70–741.190.94–1.501.190.98–1.44
 75–791.431.13–1.801.431.18–1.74
 80–841.751.34–2.301.621.30–2.02
 ≥852.241.57–3.201.941.44–2.61
Year of diagnosis
 19911.00Referent1.00Referent
 19921.030.72–1.471.000.76–1.32
 19931.060.74–1.501.000.76–1.33
 19940.960.67–1.361.040.78–1.38
 19951.050.74–1.501.060.80–1.42
 19960.880.62–1.260.910.68–1.22
 19970.900.63–1.291.020.76–1.36
 19980.720.50–1.050.840.62–1.14
 19990.690.47–1.010.780.57–1.05
Gender
 Male1.00Referent1.00Referent
 Female0.920.780.860.75–0.99
Race
 White1.00Referent1.00Referent
 Black1.330.88–1.991.250.88–1.77
 Other0.850.61–1.190.850.65–1.12
Geography
 Urban1.00Referent1.00Referent
 Nonurban0.820.63–1.070.860.69–1.08
Marital status
 Married1.00Referent1.00Referent
 Not married1.080.91–1.291.100.95–1.26
 Unknown1.020.58–1.780.960.60–1.52
Comorbidity score without heart disease*
 01.00Referent1.00Referent
 11.150.94–1.401.120.95–1.33
 > 11.541.11–2.141.451.10–1.91
Socioeconomic status
 01.00Referent1.00Referent
 10.920.71–1.190.920.74–1.14
 20.920.70–1.200.910.73–1.14
 30.990.75–1.290.980.78–1.23
 41.000.76–1.320.920.73–1.15
Congestive heart failure
 No cardiac disease1.00Referent1.00Referent
 Cardiac disease1.271.07–1.511.301.13–1.50
Type of hospital
 Nonteaching1.00Referent1.00Referent
 Teaching0.790.63–0.990.860.72–1.02
Radiation therapy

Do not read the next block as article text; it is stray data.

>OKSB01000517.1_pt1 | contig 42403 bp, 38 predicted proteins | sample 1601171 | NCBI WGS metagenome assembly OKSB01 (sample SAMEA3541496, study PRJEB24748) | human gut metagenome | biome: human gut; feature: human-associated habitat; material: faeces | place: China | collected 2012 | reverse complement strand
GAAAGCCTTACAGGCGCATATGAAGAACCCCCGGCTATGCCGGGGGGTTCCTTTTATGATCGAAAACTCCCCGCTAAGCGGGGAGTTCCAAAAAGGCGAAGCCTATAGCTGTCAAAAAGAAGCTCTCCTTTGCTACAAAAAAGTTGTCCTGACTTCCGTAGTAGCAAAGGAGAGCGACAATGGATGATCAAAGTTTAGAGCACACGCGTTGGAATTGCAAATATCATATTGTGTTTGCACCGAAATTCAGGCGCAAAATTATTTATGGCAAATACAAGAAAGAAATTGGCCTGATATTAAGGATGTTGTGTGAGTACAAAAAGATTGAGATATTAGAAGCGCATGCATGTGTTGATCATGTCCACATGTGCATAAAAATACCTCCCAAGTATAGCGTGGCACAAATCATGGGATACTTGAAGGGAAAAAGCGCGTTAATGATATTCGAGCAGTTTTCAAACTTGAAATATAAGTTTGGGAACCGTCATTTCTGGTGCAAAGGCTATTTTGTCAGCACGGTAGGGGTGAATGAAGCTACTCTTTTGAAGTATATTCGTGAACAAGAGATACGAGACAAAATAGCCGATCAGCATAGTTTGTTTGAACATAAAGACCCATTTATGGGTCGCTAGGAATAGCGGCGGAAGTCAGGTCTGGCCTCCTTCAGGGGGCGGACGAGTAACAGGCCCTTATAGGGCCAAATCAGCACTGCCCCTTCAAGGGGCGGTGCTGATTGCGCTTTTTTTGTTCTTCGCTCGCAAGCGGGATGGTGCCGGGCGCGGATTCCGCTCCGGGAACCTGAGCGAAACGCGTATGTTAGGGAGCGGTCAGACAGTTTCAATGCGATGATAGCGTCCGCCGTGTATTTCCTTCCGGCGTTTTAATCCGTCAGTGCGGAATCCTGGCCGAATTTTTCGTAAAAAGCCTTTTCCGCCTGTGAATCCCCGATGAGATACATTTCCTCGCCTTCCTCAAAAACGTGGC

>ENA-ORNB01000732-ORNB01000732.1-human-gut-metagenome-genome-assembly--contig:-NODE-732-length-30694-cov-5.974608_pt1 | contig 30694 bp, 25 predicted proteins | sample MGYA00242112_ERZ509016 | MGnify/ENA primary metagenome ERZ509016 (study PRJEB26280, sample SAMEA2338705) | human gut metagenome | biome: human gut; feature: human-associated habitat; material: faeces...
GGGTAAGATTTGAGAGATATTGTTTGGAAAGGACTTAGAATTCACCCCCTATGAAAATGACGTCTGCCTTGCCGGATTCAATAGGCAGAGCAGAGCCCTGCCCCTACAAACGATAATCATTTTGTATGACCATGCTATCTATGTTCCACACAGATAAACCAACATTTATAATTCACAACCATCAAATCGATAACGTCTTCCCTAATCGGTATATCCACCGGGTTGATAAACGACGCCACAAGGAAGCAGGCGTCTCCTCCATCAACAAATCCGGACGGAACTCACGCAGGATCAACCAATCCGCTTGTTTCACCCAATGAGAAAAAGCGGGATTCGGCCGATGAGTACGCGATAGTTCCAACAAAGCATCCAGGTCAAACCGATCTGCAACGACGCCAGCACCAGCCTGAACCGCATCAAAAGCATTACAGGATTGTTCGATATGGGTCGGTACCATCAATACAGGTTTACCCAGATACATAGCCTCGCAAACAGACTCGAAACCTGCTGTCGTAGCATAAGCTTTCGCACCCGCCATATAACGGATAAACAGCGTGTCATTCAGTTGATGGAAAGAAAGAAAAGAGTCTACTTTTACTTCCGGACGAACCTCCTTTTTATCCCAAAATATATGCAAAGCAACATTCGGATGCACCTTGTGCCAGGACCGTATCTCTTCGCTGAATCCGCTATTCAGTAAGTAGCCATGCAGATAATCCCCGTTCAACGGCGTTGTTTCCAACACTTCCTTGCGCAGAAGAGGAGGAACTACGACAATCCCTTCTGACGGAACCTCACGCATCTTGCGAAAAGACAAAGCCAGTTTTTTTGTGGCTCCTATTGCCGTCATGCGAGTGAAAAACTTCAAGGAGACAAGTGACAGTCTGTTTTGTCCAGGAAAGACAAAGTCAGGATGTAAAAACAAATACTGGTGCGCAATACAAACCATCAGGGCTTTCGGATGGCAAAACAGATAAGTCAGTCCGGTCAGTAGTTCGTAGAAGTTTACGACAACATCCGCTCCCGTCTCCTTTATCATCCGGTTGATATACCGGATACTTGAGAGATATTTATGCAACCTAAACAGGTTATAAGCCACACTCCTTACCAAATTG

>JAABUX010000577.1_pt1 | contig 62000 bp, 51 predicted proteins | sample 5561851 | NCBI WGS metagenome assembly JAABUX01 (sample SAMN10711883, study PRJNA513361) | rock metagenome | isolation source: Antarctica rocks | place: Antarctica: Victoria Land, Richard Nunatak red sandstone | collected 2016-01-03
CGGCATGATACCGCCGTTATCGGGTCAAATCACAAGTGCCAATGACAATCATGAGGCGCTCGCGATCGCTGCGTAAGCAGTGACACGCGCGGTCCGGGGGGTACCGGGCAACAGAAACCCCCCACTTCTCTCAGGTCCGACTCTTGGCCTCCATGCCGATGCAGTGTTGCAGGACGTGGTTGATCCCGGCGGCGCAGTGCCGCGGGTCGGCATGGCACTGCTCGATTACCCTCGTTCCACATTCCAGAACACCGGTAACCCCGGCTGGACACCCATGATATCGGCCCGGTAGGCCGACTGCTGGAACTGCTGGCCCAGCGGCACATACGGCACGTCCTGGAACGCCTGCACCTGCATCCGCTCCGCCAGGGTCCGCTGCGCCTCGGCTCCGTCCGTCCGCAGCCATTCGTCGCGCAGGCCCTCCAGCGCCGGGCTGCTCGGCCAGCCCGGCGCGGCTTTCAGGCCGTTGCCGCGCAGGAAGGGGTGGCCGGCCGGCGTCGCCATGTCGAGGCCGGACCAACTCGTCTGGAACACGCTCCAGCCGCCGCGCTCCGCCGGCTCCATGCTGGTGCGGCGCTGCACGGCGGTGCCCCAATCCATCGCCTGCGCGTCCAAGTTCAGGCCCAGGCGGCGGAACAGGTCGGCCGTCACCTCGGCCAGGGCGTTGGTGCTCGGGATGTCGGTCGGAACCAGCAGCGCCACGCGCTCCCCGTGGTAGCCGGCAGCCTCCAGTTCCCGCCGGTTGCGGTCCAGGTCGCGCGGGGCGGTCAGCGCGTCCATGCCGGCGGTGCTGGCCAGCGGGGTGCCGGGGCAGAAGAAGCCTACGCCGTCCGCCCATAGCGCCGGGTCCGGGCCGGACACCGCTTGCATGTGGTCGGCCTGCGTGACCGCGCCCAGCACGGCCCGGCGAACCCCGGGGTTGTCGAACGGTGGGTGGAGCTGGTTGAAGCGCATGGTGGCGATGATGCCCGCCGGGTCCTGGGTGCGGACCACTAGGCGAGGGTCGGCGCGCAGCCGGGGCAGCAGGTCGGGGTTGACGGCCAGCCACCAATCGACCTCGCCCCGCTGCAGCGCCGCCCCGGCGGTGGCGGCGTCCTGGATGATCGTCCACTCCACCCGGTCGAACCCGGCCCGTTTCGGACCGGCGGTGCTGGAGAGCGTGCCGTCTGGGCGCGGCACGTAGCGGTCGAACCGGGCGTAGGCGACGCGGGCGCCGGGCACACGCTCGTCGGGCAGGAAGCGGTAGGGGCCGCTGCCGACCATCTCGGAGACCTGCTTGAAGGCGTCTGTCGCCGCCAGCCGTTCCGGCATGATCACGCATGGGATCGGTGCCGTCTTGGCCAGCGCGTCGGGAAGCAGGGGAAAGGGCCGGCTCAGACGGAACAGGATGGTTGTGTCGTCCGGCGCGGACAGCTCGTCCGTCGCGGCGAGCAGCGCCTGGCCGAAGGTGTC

No1.00Referent1.00Referent
 Yes0.950.78–1.150.980.83–1.14

Table 6 presents the results of the sensitivity analysis using propensity scores for hazard ratios of disease-specific survival. Assuming that the prevalence of an uncontrolled confounder was 10% in the doxorubicin group, we observed that only if an unmeasured binary confounder were 7 times more prevalent in the nondoxorubicin group and increased mortality by ≥50% (hazard ratio, >1.5) would it attenuate the observed association of doxorubicin treatment with decreased mortality. If the unmeasured binary confounder (e.g., poor functional status) increased mortality by 25% (hazards ratio of 1.25), then, even if it were 9 times more prevalent among untreated patients than among treated patients, it would have little effect on the estimated hazard ratio for treatment. Only in extreme situations (in which the unmeasured confounder hazard is high or the imbalance of the unmeasured confounder in treated and nontreated is great) are our results sensitive to hidden bias (see Table 6, the rows with an asterisk, in which the upper bound of the 95% confidence interval crosses 1).

Table 6. Sensitivity Analysis of Uncontrolled Confounding of the Association of Doxorubicin with Disease-Specific Mortality
Prevalence of the uncontrolled confounder among patients who received chemotherapy (%)HR for unknown confounderHR for treatment, adjusted for unknown confounder (95%CI)
With doxorubicinWithout doxorubicin
  • HR indicates hazards ratio; 95% CI, 95% confidence interval.

  • *

    In these rows, the unknown confounder, if it had been included in the model, would be considered to account for the benefit that otherwise would be attributed to treatment.

10301.250.71 (0.61–0.83)
10601.250.76 (0.65–0.89)
10901.250.81 (0.69–0.94)
10301.500.74 (0.64, 0.87)
10501.500.81 (0.69, 0.94)
10701.500.87 (0.75–1.02)*
10301.750.77 (0.66–0.90)
10401.750.82 (0.70–0.95)
10501.750.87 (0.74–1.01)*
10202.000.74 (0.63–0.86)
10302.000.80 (0.69–0.93)
10402.000.87 (0.74–1.00)*
10203.000.79 (0.68–0.92)
10303.000.91 (0.77–1.05)*

DISCUSSION

  1. Top of page
  2. Abstract
  3. MATERIALS AND METHODS